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You are here: Home arrow Social and Economic Development arrow Relocation of Basarwa arrow Question and Answer
Question and Answer Print

Question and Answer

  • Why did Government adopt a policy to relocate CKGR residents?
    Over time it has become clear that many residents of the CKGR already were or wished to become settled agriculturists, raising crops and tneding livestock as opposed to hunting-gathering when the reserve was established in 1961.

    In fact, hunting-gathering had become obsolete to sustain their living conditions. These agricultural land uses are not compatible with preserving wildlife resources and not sustainable to be practised in the Game Reserve.

    This is the fundamental reason for government to relocate the CKGR residents.

  • Why are CKGR residents forced to relocate from their ancestral land?
    Government's policy has at all times been based upon the consent of those concerned, at no time has government comtemplated the use of force.

    Government's policy has been solely motivated by a concern to reconcile conflicting land use claims in the CKGR. Since the eighties government was involved in negotiating with CKGR residents to resolve the CKGR land use conflict.

    In 1985 government appointed a Fact Finding Mission to investigate the situation of the CKGR. The Mission found that some locations in the CKGR were rapidly evolving into settled agricultural communities and that there was increasing land use conflict. Following this, a 1986 Government White Paper stated its position as:

    • That the boundaries and status of the Central Kgalagadi Game Reserve should be maintained.
    • That the social and economic development of Xade and other settlements in the Reserve should be frozen because they have no prospect of becoming viable.
    • That the Ministry of Local Government and Lands should advise Government on the incentives required to encourage residents in the reserve to relocate.
    Since then government has been in continuous consultations with the CKGR residents. A 1993 Working Group reiterated Government's commitment to the 1986 Policy. In 1996/97 some residents of the CKGR started relocating. Residents indicated their willingness to relocate by registering to district officials, who then organised assessments of their properties for compensations and transportation.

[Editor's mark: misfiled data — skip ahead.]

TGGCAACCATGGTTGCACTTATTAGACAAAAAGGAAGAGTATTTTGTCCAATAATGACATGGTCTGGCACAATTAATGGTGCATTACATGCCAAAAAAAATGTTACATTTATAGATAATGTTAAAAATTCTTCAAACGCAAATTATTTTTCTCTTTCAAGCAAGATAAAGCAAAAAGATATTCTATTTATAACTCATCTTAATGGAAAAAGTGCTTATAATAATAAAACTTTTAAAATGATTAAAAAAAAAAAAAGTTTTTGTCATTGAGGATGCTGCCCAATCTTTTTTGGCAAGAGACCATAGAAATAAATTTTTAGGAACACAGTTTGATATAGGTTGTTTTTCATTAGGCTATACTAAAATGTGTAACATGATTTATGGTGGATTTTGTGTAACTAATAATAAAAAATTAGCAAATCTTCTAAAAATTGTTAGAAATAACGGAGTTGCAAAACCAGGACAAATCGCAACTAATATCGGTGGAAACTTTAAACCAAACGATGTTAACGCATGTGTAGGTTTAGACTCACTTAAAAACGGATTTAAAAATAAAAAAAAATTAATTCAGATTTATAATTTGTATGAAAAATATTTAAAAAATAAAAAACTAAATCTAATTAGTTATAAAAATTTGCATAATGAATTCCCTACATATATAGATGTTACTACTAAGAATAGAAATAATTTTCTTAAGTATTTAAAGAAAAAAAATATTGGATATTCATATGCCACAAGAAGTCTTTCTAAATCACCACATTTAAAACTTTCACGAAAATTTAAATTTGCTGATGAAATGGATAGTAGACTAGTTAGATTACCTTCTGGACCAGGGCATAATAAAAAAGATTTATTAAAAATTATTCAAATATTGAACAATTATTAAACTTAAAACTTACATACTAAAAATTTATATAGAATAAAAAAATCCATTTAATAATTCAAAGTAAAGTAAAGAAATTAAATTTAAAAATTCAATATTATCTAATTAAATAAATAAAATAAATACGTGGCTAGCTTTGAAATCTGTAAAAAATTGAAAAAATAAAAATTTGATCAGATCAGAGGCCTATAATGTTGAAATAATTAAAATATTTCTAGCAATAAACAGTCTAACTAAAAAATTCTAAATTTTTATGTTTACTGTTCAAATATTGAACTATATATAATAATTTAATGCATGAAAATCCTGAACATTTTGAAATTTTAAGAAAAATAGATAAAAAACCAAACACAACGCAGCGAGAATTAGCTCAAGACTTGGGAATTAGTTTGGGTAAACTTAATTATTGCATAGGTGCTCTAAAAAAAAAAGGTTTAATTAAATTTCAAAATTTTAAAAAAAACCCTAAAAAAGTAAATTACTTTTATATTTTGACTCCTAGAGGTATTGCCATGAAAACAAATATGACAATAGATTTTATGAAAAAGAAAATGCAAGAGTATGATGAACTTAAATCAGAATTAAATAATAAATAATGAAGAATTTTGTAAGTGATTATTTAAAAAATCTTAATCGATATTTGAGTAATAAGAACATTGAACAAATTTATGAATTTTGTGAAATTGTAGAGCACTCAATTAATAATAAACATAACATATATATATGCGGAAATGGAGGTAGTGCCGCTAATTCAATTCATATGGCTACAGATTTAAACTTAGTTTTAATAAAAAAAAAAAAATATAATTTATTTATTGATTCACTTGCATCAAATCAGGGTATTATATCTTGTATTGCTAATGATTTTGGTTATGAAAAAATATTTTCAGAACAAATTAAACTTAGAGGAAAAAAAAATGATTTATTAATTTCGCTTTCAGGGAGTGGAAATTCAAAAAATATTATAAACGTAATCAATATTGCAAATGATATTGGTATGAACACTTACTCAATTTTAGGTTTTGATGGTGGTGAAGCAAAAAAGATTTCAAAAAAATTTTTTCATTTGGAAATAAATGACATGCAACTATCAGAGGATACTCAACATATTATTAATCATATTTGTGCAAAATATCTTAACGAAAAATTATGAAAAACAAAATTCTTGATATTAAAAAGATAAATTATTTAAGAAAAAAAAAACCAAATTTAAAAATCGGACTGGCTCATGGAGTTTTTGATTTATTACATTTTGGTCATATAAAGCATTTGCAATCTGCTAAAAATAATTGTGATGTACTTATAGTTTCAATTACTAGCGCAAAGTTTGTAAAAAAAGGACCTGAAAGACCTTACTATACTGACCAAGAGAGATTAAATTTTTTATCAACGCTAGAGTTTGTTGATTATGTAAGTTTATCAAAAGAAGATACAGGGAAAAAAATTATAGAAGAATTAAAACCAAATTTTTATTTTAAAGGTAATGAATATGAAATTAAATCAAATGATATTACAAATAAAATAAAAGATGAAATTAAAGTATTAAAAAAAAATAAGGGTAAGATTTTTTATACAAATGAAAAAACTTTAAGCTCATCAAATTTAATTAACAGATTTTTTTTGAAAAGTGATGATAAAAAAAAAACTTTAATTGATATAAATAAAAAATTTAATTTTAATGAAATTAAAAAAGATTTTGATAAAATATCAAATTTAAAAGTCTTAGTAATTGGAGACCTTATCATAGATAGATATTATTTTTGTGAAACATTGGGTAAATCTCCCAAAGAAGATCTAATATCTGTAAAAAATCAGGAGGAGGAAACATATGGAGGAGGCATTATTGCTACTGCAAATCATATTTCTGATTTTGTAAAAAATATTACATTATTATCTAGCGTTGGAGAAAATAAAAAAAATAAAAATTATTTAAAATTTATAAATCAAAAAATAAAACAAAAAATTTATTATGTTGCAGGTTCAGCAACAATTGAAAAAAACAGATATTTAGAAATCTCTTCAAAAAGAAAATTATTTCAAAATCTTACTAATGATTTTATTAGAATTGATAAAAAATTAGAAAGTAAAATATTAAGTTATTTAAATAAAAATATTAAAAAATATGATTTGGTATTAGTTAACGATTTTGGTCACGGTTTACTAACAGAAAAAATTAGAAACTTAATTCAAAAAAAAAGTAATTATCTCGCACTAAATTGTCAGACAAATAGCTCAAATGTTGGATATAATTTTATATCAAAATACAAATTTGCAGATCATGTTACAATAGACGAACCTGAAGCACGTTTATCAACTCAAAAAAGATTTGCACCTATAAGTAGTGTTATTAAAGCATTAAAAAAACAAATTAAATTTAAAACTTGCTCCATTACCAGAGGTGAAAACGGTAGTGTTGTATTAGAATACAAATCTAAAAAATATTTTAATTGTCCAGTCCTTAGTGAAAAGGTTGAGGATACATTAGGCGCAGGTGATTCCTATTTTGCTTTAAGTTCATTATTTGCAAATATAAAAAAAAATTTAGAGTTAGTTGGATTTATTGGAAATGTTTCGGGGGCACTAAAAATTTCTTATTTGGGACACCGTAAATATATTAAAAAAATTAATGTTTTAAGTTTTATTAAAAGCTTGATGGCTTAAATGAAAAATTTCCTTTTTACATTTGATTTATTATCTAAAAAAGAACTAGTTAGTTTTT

• Have all people relocated from CKGR?
    The majority of people have relocated to New Xade, Kaudwane and Xere in Gantsi, Kweneng and Central Districts respectively. As of now only 17 people still remain in the CKGR. This is testimony that no force has been used, othewise no one would still be in the reserve.
  • What services have been provided at the new settlements?
    Basic services such as potable waer, health post, and schoo have been provided at all settlements except Xere. Xere has recently been established and construction of a school is ongoing and health facilities are tendered. The settlements have services comparable to other villages/settlements of their status.
  • Is it true that CKGR residents are relocated to give way for diamond mines?
    There has been general mining exploration in the country including CKGR. Falconbridge Exploration Company discovered Kimberlite Pipe in Gope following an aero-magnetic survey. The feasibility and environmental impact study concluded that developing a mine at Gope would not be viable.

    In any case there has never been any relationship between Gope Mine Exploration and the relocation of CKGR residents.

  • Is Government prepared to consult with representatives of Basarwa about the relocation?
    Government is prepared to discuss with any legitimately established organisation on any issues which relate to Batswana irrespective of ethnicity. We have in the past held discussions with groups that purport to represent Basarwa such as First People of Kgalagadi and the Negotiating team. The last such meeting with the negotiating team was on the 13 December 2001. Our doors remain open for any fruitful discussions.
  • Is Government aware that it violates Basarwa Human Rights and extinct their culture by relocating them from their ancestral land?
    Basarwa are part of Botswana society and they enjoy equal rights enjoyed by the rest of Batswana as enshrined by the constitution. These includes the rights to education, better health, development, etc. which they could not easily access while in the reserve.

    Culture is not static, all of us have a culture and a past. We must treasure these cultural values that help us live prosperously and discard those that retards progress.

    Basarwa will continue to have their culture even when they are outside the reserve. In fact, very few Basarwa lived in the CKGR, the majority of them live in various places throughout the country. Among the estimated population of 50,000 Basarwa, in Botswana, only about 1,000 lived in the CKGR by 1991.

  • Why did Government terminate services in the CKGR such as provision of water, health, etc.?
    When the majority of people had relocated and basic social services had been provided at the new settlements, it became clear that provision of services to the CKGR was unsustainable. Gantsi District Council was parting with a minimum of P50,000 per month to provide the services to the CKGR.

    This was not in line with the long-term sustainable development of our communities, efficient and sustainable service delivery, poverty alleviation and conservation of resuorces.

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